A Comparison of Estrogen Receptor SP1 and 1D5 Monoclonal Antibodies in Routine Clinical Use Reveals Similar Staining Results
ABSTRACT Clinical therapies for breast cancer are guided by estrogen receptor (ER) status determined by immunohistochemical analysis. A previous retrospective study comparing the recently generated rabbit SP1 monoclonal antibody (MAb) with the conventionally used mouse 1D5 MAb reported that 8% of breast carcinomas were SP1+/1D5- (correlating with good outcomes), and 2% were SP1-/1D5+ (correlating with poorer outcomes). This study on mostly previously frozen tissue implied that 1D5 fails to identify some women who may benefit from endocrine therapy. The current prospective study compared SP1 and 1D5 immunostaining on routinely processed consecutive cases of breast carcinoma. ER was classified using the same positive threshold used in the prior study (<1% negative; > or = 1% positive). Of 508 carcinomas, 2 were SP1+/1D5-, and none were SP1-/1D5+. Although SP1 is our preferred antibody, with more intense nuclear staining, both MAbs give similar results in tissue from routine clinical samples with discrepant results in fewer than 0.5% of cases.
Article: Antibody validation[Show abstract] [Hide abstract]
ABSTRACT: Antibodies are among the most frequently used tools in basic science research and in clinical assays, but there are no universally accepted guidelines or standardized methods for determining the validity of these reagents. Furthermore, for commercially available antibodies, it is clear that what is on the label does not necessarily correspond to what is in the tube. To validate an antibody, it must be shown to be specific, selective, and reproducible in the context for which it is to be used. In this review, we highlight the common pitfalls when working with antibodies, common practices for validating antibodies, and levels of commercial antibody validation for seven vendors. Finally, we share our algorithm for antibody validation for immunohistochemistry and quantitative immunofluorescence.BioTechniques 03/2010; 48(3):197-209. DOI:10.2144/000113382 · 2.95 Impact Factor
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ABSTRACT: We previously reported that delayed formalin fixation (DFF) has a negative effect on immunohistochemical staining of estrogen receptor (ER), progesterone receptor (PR), and HER2. The primary aim of the study was to determine if DFF affected commonly used clones of the ER and PR differentially. The specific clones evaluated were ER clones 1D5, 6F11, and SP1 and PR clones 16, 1E2, and PgR636. Ten breast cancer cases were dissected and fixed at different times (0, 10, and 30 minutes; 1, 2, 4, and 8 hours; and overnight) and were then stained with anti-ER and anti-PR antibodies. The mean Q score for ER started to decline at 2 to 4 hours for clones 1D5 and 6F11 and at 1 hour for SP1. SP1 was superior to 1D5 at the 8-hour mark (P = .03). The Q score for PR started to decline at 1 hour for clones PgR636 and 16 and 4 to 8 hours for 1E2 (P = .03). Based on our findings, it appears that regardless of the antibody clones evaluated, DFF has a negative effect on hormone receptors.American Journal of Clinical Pathology 11/2010; 134(5):813-9. DOI:10.1309/AJCPVCX83JWMSBNO · 2.51 Impact Factor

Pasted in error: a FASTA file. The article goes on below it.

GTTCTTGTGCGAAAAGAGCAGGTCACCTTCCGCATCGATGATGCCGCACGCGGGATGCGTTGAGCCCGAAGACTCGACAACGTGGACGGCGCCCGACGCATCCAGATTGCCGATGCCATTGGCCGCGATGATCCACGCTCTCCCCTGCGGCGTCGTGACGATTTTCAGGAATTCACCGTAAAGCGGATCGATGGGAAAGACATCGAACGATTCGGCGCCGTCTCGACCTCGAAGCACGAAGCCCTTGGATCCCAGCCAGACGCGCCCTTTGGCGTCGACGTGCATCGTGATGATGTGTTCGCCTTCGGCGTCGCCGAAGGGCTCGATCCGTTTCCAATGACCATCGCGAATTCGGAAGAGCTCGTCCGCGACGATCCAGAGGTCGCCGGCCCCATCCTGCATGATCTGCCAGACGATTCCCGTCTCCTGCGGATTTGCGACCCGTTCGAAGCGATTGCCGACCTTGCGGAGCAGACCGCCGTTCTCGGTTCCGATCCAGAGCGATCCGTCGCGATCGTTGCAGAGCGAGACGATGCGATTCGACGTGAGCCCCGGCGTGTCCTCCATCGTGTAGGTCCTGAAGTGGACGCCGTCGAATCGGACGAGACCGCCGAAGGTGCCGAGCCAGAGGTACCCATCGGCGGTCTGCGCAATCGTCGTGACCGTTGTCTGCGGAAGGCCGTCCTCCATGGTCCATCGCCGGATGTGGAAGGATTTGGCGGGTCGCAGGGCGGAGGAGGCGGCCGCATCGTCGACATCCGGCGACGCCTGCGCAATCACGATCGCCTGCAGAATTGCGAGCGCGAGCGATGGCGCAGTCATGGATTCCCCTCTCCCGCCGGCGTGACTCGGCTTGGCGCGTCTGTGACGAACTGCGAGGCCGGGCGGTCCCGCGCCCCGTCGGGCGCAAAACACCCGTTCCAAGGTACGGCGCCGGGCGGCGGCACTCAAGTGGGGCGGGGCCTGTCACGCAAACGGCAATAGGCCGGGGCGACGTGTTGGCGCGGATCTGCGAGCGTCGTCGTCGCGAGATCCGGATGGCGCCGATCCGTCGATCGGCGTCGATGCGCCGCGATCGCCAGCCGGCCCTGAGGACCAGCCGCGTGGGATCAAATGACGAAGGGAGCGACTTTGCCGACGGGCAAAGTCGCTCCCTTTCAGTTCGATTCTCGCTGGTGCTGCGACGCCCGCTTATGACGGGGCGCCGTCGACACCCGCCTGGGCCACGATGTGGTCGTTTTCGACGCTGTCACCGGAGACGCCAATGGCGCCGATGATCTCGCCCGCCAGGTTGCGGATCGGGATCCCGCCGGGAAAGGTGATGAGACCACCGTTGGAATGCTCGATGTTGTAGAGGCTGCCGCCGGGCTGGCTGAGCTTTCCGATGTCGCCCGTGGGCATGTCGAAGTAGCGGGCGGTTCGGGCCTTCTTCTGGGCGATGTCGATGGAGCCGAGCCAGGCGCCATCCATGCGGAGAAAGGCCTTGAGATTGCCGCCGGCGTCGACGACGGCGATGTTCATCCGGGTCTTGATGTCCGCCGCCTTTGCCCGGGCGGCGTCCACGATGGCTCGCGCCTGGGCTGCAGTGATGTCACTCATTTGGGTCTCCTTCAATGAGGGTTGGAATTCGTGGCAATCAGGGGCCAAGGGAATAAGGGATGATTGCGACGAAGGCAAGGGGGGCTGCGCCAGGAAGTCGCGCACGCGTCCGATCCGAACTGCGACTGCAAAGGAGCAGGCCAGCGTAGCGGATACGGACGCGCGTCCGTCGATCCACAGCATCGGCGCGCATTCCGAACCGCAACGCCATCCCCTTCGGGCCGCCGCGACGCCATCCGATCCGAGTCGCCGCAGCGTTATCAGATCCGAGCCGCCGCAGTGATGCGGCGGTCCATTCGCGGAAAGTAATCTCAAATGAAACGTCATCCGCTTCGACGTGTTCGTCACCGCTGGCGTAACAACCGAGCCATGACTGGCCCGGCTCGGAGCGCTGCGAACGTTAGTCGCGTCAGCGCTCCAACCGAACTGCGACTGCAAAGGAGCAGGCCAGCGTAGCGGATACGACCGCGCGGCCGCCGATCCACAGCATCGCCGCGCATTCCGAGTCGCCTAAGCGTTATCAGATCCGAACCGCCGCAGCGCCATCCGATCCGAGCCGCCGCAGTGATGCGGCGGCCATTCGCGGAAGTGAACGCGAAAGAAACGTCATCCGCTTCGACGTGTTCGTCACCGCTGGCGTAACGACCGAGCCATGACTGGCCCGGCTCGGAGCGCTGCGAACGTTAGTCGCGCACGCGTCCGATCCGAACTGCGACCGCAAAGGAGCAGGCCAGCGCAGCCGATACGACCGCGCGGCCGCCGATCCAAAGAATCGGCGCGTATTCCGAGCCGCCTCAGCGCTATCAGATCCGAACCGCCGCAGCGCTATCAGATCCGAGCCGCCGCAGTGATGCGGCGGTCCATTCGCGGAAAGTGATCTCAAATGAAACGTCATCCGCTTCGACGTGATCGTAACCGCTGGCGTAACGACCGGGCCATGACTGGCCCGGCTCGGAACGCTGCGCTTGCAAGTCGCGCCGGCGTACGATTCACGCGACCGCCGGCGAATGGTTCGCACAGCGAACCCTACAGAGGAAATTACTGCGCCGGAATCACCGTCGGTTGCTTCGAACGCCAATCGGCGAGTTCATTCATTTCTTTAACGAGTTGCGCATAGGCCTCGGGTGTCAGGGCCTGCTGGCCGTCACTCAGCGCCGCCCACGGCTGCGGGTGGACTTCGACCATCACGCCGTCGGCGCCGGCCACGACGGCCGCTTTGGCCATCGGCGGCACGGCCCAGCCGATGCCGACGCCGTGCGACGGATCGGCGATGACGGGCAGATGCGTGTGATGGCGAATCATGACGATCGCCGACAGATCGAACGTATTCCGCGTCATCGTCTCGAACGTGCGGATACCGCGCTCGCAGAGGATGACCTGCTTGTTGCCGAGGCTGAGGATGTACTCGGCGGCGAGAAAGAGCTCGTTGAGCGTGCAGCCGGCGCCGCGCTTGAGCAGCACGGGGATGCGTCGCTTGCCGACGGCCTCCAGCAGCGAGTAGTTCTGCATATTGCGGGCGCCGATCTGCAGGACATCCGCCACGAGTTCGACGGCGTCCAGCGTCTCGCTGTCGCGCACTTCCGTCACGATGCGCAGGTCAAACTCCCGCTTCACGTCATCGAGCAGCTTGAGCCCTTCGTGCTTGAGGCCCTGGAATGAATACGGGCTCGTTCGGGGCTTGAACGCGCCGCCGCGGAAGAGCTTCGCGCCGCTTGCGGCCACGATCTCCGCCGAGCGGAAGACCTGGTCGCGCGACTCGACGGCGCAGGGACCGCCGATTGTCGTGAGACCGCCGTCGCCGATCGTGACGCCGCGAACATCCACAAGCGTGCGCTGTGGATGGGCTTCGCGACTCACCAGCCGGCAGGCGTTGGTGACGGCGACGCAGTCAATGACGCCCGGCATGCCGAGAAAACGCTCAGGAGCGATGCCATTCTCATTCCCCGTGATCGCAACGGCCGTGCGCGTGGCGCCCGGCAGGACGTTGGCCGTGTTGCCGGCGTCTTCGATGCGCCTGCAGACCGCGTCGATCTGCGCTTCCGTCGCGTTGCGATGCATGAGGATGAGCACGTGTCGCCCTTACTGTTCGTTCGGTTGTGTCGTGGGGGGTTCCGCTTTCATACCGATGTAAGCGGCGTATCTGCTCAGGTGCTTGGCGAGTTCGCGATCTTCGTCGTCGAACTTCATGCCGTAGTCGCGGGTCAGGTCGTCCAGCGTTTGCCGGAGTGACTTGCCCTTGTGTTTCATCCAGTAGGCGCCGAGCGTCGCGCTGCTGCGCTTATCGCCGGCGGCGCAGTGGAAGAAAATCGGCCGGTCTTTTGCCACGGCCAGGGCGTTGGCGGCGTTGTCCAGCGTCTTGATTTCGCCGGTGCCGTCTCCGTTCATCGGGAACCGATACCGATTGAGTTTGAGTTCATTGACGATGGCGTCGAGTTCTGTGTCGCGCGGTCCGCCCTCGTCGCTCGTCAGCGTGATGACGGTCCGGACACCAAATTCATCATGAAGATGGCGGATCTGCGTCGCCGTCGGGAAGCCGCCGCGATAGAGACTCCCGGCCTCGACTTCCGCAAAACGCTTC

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ABSTRACT: Therapeutic decision-making for women diagnosed with breast cancer requires accurate determination of the estrogen receptor (ER) and progesterone receptor (PR). Decisions about adjuvant therapy are often based on the immunohistochemical (IHC) profile of the core needle biopsy sample (CNB) because the staining is not repeated on the final excisional biopsy (EB). The purpose of this study was to assess the concordance of breast cancer IHC receptor assays on CNB and EB. We identified 176 patients with matching breast CNB and EB that had available ER and PR. While the CNBs were processed and stained in different laboratories, the EB were processed and stained in our institution. The following antibodies were used 1D5, 6F11 and SP1 for ER, and PgR636, 16 and 1E2 for PR, from Dako, Leica and Ventana respectively. Correlation of scores of CNBs with matching EB was analyzed using Spearman correlation coefficients. Sensitivity, specificity, overall agreement and the kappa statistic were used to measure the concordance between CNB and EB. For CNB, there were 141 (80.1%) cases positive for ER and 118 (67%) cases positive for PR. For EB, there were 143 (81.3%) cases positive for ER and 130 (73.9%) cases positive for PR. Overall agreement for ER and PR was seen in 93% (95% CI = 0.88, 0.96) and 90% (95% CI = 0.84, 0.94) respectively. Overall, ER- CNB/ER+ EB was seen in seven (4%) cases and PR- CNB/PR+ EB in 15 (8.5%) cases. ER+ CNB/ER- EB was seen in five (2.8%) cases and PR+ CNB/PR- EB in three (1.7%) cases. To avoid erroneous omission of life-saving endocrine therapy ER and PR should be repeated on the EB for patients whose CNB has negative hormonal receptors.The Breast Journal 02/2011; 17(2):180-6. DOI:10.1111/j.1524-4741.2010.01051.x · 1.41 Impact Factor